Researchers at MIT have discovered a new state of matter with a new kind of magnetism. This new state, called a quantum spin liquid (QSL), could lead to significant advances in data storage. QSLs also exhibit a quantum phenomenon called long-range entanglement, which could lead to new types of communications systems, and more.
This research is definitely cool, but it isn't that exciting in the ``big picture''.
In a sense, this is analogous to the Higgs' boson; actually creating a 3D quantum spin liquid is pretty neat, but everyone assumed they existed already.
Quantum spin liquids in 1D atomic chains (like in KCuF3) have been known about for quite some time (see this paper from 1995, for example).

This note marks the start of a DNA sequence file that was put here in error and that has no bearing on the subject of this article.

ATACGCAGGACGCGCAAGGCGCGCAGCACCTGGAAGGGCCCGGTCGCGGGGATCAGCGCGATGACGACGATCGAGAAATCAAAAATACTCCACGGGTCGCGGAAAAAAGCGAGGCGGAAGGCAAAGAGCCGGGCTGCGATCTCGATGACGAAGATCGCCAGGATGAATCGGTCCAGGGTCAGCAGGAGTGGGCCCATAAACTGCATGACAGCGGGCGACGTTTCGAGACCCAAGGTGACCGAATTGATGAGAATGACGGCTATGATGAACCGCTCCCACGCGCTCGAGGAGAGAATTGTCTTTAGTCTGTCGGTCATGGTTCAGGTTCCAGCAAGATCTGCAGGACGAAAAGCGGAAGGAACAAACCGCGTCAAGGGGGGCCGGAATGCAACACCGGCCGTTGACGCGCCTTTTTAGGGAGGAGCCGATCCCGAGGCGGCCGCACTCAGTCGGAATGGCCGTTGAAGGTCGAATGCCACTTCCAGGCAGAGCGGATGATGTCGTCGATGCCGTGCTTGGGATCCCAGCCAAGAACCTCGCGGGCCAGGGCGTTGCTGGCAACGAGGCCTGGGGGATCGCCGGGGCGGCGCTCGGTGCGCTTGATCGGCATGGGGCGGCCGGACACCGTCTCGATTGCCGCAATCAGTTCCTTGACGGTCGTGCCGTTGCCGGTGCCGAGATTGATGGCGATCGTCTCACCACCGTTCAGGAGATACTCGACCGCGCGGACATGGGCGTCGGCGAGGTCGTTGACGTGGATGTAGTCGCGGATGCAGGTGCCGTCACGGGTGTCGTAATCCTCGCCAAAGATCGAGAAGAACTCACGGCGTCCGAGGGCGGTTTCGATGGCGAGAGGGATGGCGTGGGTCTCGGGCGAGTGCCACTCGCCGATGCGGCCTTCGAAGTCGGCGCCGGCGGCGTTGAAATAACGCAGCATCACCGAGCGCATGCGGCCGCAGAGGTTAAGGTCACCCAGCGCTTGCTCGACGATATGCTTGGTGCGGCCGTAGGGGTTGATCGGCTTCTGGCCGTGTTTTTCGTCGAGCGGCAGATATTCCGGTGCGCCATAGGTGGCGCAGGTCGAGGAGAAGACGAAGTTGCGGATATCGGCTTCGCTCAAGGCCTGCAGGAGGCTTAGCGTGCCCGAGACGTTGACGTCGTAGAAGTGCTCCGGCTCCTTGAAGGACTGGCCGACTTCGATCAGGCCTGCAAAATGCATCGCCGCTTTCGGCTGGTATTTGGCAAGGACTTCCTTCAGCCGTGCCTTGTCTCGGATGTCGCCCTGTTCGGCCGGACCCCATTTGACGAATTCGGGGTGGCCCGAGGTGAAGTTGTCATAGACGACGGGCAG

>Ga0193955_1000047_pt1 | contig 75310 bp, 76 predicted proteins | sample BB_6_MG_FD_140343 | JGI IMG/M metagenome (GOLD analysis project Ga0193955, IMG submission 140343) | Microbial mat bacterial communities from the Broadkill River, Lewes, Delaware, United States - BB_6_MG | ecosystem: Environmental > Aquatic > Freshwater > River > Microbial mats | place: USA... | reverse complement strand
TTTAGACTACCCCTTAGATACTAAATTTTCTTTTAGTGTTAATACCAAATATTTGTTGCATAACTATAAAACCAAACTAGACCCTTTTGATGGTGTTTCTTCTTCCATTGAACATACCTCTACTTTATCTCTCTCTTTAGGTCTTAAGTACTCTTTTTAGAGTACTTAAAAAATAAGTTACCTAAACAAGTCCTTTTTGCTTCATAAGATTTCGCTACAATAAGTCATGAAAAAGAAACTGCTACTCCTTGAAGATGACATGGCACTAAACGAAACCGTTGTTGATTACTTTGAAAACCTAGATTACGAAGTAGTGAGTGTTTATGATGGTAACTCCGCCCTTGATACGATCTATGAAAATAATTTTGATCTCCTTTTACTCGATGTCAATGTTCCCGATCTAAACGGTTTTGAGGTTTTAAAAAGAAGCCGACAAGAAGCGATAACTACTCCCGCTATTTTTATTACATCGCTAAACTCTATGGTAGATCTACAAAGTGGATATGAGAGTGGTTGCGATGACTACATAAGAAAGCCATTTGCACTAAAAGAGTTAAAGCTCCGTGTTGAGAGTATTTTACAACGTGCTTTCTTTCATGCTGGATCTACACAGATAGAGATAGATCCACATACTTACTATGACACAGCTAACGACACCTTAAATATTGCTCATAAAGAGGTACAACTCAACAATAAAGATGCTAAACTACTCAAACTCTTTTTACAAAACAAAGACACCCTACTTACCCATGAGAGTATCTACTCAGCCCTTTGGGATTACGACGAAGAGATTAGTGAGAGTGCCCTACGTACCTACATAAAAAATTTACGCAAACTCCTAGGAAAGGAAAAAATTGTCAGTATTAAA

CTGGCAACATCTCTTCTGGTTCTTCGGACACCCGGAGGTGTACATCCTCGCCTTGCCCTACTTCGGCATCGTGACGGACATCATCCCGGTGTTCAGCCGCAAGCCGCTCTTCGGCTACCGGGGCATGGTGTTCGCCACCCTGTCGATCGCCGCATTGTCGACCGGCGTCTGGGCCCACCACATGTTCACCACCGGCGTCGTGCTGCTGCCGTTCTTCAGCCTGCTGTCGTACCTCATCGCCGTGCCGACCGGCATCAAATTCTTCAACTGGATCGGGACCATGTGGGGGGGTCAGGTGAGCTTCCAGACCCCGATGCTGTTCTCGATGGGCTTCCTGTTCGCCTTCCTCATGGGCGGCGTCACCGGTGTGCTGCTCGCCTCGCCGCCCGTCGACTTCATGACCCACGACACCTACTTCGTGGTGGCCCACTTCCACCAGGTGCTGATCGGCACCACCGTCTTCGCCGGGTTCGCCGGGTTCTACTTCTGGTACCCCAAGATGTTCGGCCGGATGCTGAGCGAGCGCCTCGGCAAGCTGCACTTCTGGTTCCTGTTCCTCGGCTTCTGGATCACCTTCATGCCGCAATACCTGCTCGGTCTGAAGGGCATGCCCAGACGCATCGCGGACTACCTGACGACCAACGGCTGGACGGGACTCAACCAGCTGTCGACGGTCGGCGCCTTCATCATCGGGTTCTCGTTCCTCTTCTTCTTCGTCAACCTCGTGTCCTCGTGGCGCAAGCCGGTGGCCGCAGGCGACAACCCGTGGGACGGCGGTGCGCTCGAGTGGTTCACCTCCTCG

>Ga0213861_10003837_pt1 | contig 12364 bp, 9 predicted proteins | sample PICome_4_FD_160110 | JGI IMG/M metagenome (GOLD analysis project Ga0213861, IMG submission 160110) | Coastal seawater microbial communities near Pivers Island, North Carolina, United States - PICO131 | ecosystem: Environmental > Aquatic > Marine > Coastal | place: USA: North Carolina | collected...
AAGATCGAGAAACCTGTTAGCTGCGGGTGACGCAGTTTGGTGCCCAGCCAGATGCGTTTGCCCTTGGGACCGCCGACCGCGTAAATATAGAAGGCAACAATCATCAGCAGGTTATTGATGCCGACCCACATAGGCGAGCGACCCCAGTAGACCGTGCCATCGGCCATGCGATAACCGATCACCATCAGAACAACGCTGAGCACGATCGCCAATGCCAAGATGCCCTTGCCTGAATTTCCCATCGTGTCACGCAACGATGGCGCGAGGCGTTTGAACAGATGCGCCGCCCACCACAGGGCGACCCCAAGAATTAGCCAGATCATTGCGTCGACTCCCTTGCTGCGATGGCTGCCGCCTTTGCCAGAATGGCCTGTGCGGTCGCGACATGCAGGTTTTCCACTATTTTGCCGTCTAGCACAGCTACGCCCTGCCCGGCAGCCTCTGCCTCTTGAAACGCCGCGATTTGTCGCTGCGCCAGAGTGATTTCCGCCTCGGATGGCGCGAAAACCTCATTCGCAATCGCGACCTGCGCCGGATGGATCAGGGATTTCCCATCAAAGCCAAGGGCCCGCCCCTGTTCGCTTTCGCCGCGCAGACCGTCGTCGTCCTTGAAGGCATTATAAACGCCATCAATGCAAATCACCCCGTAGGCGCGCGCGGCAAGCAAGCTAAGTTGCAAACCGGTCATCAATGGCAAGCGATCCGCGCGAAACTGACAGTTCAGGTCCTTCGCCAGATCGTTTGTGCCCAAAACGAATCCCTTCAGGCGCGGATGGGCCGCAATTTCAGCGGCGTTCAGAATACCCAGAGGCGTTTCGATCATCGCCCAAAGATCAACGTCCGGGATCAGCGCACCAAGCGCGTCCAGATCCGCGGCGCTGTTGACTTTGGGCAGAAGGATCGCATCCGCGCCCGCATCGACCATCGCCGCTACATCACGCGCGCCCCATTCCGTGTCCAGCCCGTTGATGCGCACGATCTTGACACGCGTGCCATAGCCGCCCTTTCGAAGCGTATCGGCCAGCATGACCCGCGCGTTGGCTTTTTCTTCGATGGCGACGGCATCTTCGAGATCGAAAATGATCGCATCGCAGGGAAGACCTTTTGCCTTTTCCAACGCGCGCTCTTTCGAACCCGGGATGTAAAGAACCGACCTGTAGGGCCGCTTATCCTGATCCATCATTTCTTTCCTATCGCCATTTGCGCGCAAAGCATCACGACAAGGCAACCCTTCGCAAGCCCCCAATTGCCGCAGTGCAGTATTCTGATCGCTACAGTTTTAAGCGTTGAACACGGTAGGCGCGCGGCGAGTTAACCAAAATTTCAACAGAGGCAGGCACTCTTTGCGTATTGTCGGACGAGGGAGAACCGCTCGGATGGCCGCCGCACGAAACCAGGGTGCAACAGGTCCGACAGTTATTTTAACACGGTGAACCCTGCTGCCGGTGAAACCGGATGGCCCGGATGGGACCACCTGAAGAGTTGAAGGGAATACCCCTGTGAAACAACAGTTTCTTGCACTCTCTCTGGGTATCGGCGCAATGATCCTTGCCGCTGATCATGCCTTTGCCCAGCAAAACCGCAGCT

Forming a quantum spin liquid in a 3D network is an important step towards using this effect for practical applications (like data storage and better batteries, personally I think the communications application could easily be served by 1D quantum spin liquids as well, but I am not completely sure about that), but remember that this effect only manifests at extremely low temperatures; in their paper the scientists report that they cooled the material to 1.6 K to measure the quantum spin liquid.
Until we can get materials to exhibit ``quantum weirdness'' (like QSL, or superconductivity, or Bose-Einstein condensation, etc.) at higher temperatures (ideally, room temperature) it will be quite difficult to get commonplace practical applications from these effects.
So: cool science, nice verification of predictions, but so far not likely to have a huge impact on materials science.